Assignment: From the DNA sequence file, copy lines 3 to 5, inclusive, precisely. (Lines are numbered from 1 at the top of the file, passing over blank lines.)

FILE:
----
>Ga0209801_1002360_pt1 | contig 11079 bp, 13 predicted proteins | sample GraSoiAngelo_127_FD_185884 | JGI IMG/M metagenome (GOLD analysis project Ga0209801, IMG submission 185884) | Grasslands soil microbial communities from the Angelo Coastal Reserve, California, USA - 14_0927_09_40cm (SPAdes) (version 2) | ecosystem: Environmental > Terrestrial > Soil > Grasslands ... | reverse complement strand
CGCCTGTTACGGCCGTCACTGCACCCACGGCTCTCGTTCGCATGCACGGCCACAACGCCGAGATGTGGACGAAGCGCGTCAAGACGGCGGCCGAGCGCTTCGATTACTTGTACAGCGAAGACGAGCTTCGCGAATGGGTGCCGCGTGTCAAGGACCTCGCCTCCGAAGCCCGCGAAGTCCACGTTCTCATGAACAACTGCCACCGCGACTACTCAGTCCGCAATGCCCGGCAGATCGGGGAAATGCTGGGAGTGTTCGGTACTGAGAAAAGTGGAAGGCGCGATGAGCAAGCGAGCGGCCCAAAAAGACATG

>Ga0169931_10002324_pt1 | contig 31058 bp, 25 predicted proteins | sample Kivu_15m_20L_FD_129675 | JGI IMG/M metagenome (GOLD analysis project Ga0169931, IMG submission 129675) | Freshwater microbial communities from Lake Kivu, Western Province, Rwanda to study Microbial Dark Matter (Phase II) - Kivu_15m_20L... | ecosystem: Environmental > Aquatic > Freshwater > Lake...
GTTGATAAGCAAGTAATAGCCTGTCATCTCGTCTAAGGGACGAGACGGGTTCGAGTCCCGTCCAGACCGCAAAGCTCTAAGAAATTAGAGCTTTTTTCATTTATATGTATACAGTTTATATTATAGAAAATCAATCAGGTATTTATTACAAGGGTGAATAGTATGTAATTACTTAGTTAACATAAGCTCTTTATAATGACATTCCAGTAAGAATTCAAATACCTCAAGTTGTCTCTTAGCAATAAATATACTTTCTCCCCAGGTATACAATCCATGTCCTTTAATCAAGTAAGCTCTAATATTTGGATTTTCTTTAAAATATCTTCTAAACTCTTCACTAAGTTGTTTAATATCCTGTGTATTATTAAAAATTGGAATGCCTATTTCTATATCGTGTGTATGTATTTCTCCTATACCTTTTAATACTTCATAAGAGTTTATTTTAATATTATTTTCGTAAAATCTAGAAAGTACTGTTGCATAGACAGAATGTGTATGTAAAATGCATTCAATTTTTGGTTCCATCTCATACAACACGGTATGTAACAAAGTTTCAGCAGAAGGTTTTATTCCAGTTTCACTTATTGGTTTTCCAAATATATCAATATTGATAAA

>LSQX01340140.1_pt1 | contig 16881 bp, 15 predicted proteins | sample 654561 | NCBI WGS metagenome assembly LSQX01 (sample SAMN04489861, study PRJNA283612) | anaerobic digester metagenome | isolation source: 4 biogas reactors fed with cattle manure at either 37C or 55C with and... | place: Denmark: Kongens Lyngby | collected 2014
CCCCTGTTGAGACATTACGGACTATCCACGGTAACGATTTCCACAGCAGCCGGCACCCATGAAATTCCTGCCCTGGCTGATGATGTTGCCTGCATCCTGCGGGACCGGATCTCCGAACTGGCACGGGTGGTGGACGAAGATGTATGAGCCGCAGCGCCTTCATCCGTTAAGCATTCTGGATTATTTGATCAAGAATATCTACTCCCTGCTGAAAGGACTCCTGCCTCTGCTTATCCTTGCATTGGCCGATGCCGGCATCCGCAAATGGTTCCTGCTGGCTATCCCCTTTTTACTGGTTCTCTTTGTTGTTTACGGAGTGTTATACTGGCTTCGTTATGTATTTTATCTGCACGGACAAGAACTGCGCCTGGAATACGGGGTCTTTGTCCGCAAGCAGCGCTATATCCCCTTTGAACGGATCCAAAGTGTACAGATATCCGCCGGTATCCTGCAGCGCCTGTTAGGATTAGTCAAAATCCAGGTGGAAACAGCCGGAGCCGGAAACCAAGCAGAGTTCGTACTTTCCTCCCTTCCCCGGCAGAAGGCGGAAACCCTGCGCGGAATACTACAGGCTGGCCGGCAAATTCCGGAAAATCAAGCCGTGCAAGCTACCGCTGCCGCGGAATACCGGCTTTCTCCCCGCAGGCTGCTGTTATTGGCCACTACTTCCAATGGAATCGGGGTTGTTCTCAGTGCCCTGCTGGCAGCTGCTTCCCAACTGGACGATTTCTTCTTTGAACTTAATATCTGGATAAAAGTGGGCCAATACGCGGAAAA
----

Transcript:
>Ga0169931_10002324_pt1 | contig 31058 bp, 25 predicted proteins | sample Kivu_15m_20L_FD_129675 | JGI IMG/M metagenome (GOLD analysis project Ga0169931, IMG submission 129675) | Freshwater microbial communities from Lake Kivu, Western Province, Rwanda to study Microbial Dark Matter (Phase II) - Kivu_15m_20L... | ecosystem: Environmental > Aquatic > Freshwater > Lake...
GTTGATAAGCAAGTAATAGCCTGTCATCTCGTCTAAGGGACGAGACGGGTTCGAGTCCCGTCCAGACCGCAAAGCTCTAAGAAATTAGAGCTTTTTTCATTTATATGTATACAGTTTATATTATAGAAAATCAATCAGGTATTTATTACAAGGGTGAATAGTATGTAATTACTTAGTTAACATAAGCTCTTTATAATGACATTCCAGTAAGAATTCAAATACCTCAAGTTGTCTCTTAGCAATAAATATACTTTCTCCCCAGGTATACAATCCATGTCCTTTAATCAAGTAAGCTCTAATATTTGGATTTTCTTTAAAATATCTTCTAAACTCTTCACTAAGTTGTTTAATATCCTGTGTATTATTAAAAATTGGAATGCCTATTTCTATATCGTGTGTATGTATTTCTCCTATACCTTTTAATACTTCATAAGAGTTTATTTTAATATTATTTTCGTAAAATCTAGAAAGTACTGTTGCATAGACAGAATGTGTATGTAAAATGCATTCAATTTTTGGTTCCATCTCATACAACACGGTATGTAACAAAGTTTCAGCAGAAGGTTTTATTCCAGTTTCACTTATTGGTTTTCCAAATATATCAATATTGATAAA

>LSQX01340140.1_pt1 | contig 16881 bp, 15 predicted proteins | sample 654561 | NCBI WGS metagenome assembly LSQX01 (sample SAMN04489861, study PRJNA283612) | anaerobic digester metagenome | isolation source: 4 biogas reactors fed with cattle manure at either 37C or 55C with and... | place: Denmark: Kongens Lyngby | collected 2014